He says once a year the R&D and marketing teams send out an invitation to a meeting at the group’s main manufacturing facility just outside of Medellin, to run through the different innovations in the pipeline so the commercial and marketing teams are informed of product developments and they can also listen to feedback from other team members.
“It’s a real revolution,” says Gómez, “because the four teams are in Mexico, Costa Rica, Colombia, and Peru and although one of the advantages is we all speak Spanish, but sometimes we are speaking different languages, in terms of the politics and the company culture. So, it is beautiful, and it's also part of the challenge, as it is a two-way communication, and everyone can have a say.”
He says his main challenge is how can Cordillera be more aware of what's going on in the market? Which, he says, comes down to basic intelligence.
“Our main purpose as a team is to bond together and stop thinking in silos. So now we have a manifesto, to be aware of all the dynamics in the chocolate world market, how they evolve … what are the trends, what new novelties, who are the new players, not only our competitors but also because we're a B2B business, we're talking also about our potential clients, and we share this information with everyone in our community.
“We also talk about and listen to the farmers - those are actually super important players.”
Along with dealing with cultural challenges in a company with many years of heritage and adopting a different mindset, Gómez has to keep a keen eye on global trends, macroeconomic trends, wars and conflicts, climate change and how they affect food trends and specific trends in chocolate.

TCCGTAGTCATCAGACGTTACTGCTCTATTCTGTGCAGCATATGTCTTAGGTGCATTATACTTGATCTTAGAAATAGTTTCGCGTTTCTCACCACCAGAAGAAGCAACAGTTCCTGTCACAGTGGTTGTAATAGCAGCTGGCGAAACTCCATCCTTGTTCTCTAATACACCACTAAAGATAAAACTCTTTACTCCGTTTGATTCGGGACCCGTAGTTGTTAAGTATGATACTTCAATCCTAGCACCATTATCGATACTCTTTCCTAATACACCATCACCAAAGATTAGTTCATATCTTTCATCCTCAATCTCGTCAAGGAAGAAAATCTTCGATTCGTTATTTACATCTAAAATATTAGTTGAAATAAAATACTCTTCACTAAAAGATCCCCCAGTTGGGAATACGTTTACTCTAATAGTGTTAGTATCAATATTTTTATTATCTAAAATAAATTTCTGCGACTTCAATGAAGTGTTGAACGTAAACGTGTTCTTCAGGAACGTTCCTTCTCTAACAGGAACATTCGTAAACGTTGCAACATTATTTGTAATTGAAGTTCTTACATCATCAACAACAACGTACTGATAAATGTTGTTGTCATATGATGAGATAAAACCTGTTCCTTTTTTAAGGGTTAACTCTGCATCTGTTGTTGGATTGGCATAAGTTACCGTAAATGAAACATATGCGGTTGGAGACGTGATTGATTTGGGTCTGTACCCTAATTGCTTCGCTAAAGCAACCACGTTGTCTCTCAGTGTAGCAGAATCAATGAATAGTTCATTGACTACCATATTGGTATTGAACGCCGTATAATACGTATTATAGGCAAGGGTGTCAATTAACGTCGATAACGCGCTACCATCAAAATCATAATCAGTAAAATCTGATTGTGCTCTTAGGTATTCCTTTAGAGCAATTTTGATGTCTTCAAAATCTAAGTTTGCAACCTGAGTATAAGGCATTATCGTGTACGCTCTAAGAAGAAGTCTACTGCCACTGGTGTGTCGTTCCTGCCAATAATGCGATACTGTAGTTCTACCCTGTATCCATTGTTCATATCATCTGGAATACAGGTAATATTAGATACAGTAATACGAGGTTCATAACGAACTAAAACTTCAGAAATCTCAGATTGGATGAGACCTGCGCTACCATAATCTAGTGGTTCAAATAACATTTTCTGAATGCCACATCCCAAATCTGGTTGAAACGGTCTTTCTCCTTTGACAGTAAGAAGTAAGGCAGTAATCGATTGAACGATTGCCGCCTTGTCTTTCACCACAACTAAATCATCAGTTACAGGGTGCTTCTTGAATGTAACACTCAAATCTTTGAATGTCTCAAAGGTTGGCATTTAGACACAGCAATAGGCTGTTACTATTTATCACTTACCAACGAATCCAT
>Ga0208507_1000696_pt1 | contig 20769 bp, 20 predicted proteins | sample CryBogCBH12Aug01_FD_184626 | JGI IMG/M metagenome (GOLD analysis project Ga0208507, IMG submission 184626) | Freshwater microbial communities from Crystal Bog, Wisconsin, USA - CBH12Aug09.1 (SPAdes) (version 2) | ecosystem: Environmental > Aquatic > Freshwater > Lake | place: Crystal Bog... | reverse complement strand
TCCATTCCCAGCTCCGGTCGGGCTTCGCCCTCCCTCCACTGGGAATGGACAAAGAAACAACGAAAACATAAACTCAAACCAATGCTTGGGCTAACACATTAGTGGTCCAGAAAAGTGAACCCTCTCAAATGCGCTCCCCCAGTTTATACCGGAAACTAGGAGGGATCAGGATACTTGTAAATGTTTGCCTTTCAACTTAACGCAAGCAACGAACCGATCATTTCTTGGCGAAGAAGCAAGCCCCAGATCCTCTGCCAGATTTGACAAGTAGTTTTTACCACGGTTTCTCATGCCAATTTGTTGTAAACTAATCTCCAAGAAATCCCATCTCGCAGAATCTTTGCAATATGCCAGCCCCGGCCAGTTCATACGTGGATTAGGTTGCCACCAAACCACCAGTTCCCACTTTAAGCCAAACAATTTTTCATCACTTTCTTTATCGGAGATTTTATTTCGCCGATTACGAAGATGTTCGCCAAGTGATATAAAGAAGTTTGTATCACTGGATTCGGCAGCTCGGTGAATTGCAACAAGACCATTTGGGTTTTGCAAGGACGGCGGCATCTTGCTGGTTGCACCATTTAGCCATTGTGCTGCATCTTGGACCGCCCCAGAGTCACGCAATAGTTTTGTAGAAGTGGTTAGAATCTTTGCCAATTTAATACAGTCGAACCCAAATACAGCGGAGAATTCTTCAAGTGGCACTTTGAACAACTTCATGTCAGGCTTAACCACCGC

As a sign of how resilient the Cordillera has become, Daniela Zuluaga Valencia, head of global brand, Cordillera says during the Covid-19 pandemic with many outlets such as bakeries and cafes closed, the team kept in touch with their chefs online, via Google Meet, to maintain the flow of ideas and innovations.
“Demand for products stayed constant as people started cooking and baking at home and Cordillera saw lots of start-ups emerging, that needed good, quality chocolate for their cakes and cookies,” she says.
Valencia also reveals that during those difficult times, it helped clients that were struggling financially by creating flexible payment plans so businesses could keep on operating and have an income.
“That's the reason why we say we are ‘reliable partners’, not only in great times but in difficult times because this is our relationship that we have built up over many years,” she says.
Natalie Quintero, Global Marketing Director, Cordillera Chocolates, said Cordillera was also part of ‘Team Colombia’, which, for the first time made it to the finals in 2021 of the world-famous Bocuse d’Or gastronomic contest,, held in Lyon, France. The chefs used cocoa in their indigenous creation and worked with experts from the National Chocolate Company and Cordillera Chocolates to achieve a dish that impressed judges resulting in Colombia winning the Bocuse d'Or Social Commitment Award.
Cordillera Chocolate Academy
Gómez, Valencia and Quintero are currently working together to develop the first Cordillera Chocolate Academy, designed in partnership with its culinary ambassador and well-known Medellin chef Natasha Moreno from the city’s amaranto restaurant.
“Academy Cordillera it's absolutely important because it is the way to connect the academy outside of the company, with our chefs, who are part of Nicolas Agudelo’s team,” says Gómez.
“The intention with the academy initiative is to try to develop specific innovations to share with our entire global team, and also with new chefs, clients, partners, and with the industry itself to offer a 360-degree vision for the future of Cordillera.”
Want to try a sample of your Cordillera Chocolate for my candy production operation
Posted by Joe Stainbrook,